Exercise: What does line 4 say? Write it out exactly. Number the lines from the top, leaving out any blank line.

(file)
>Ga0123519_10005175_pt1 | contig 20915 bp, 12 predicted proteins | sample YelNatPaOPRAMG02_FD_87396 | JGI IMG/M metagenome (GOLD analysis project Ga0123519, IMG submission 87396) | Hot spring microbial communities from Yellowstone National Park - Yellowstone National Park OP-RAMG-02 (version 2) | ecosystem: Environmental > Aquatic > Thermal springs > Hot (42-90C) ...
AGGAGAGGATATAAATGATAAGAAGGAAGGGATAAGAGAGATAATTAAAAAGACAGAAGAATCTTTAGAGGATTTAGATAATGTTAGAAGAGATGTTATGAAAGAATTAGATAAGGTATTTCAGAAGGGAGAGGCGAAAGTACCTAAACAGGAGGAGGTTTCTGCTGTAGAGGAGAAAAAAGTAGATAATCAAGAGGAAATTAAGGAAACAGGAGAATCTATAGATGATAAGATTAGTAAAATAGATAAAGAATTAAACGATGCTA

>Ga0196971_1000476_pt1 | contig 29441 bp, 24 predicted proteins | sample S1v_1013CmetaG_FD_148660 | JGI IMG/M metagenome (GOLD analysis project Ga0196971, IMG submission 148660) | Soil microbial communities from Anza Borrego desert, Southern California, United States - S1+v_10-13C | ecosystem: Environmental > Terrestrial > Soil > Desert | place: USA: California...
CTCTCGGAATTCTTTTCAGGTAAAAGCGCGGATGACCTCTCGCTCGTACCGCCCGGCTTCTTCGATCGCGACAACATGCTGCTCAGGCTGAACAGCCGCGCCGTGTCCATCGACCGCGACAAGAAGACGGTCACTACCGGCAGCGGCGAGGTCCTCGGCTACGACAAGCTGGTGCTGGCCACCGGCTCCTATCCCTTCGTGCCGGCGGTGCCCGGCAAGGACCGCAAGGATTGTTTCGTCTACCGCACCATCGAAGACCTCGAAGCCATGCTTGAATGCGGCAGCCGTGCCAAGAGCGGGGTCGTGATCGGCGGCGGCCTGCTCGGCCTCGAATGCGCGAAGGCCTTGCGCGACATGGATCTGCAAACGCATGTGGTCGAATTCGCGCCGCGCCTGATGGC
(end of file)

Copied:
CTCTCGGAATTCTTTTCAGGTAAAAGCGCGGATGACCTCTCGCTCGTACCGCCCGGCTTCTTCGATCGCGACAACATGCTGCTCAGGCTGAACAGCCGCGCCGTGTCCATCGACCGCGACAAGAAGACGGTCACTACCGGCAGCGGCGAGGTCCTCGGCTACGACAAGCTGGTGCTGGCCACCGGCTCCTATCCCTTCGTGCCGGCGGTGCCCGGCAAGGACCGCAAGGATTGTTTCGTCTACCGCACCATCGAAGACCTCGAAGCCATGCTTGAATGCGGCAGCCGTGCCAAGAGCGGGGTCGTGATCGGCGGCGGCCTGCTCGGCCTCGAATGCGCGAAGGCCTTGCGCGACATGGATCTGCAAACGCATGTGGTCGAATTCGCGCCGCGCCTGATGGC